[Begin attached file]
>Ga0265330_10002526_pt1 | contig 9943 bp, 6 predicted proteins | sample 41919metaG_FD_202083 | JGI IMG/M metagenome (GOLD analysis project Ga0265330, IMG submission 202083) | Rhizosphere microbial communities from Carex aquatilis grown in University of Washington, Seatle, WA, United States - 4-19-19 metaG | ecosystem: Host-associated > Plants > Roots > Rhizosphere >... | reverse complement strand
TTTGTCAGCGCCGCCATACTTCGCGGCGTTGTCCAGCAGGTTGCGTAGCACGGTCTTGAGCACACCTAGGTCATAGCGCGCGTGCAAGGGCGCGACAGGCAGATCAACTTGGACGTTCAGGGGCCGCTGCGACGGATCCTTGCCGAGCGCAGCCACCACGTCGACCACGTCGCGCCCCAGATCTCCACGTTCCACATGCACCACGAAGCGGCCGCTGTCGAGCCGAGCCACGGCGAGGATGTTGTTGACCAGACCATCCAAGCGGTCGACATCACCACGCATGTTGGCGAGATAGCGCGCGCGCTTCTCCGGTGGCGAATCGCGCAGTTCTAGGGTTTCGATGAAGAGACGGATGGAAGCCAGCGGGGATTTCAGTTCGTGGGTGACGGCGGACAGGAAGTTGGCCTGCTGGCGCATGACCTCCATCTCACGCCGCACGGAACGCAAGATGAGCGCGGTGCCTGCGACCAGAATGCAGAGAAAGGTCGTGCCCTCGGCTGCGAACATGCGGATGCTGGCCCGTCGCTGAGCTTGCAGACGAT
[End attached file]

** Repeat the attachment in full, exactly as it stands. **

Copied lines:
>Ga0265330_10002526_pt1 | contig 9943 bp, 6 predicted proteins | sample 41919metaG_FD_202083 | JGI IMG/M metagenome (GOLD analysis project Ga0265330, IMG submission 202083) | Rhizosphere microbial communities from Carex aquatilis grown in University of Washington, Seatle, WA, United States - 4-19-19 metaG | ecosystem: Host-associated > Plants > Roots > Rhizosphere >... | reverse complement strand
TTTGTCAGCGCCGCCATACTTCGCGGCGTTGTCCAGCAGGTTGCGTAGCACGGTCTTGAGCACACCTAGGTCATAGCGCGCGTGCAAGGGCGCGACAGGCAGATCAACTTGGACGTTCAGGGGCCGCTGCGACGGATCCTTGCCGAGCGCAGCCACCACGTCGACCACGTCGCGCCCCAGATCTCCACGTTCCACATGCACCACGAAGCGGCCGCTGTCGAGCCGAGCCACGGCGAGGATGTTGTTGACCAGACCATCCAAGCGGTCGACATCACCACGCATGTTGGCGAGATAGCGCGCGCGCTTCTCCGGTGGCGAATCGCGCAGTTCTAGGGTTTCGATGAAGAGACGGATGGAAGCCAGCGGGGATTTCAGTTCGTGGGTGACGGCGGACAGGAAGTTGGCCTGCTGGCGCATGACCTCCATCTCACGCCGCACGGAACGCAAGATGAGCGCGGTGCCTGCGACCAGAATGCAGAGAAAGGTCGTGCCCTCGGCTGCGAACATGCGGATGCTGGCCCGTCGCTGAGCTTGCAGACGAT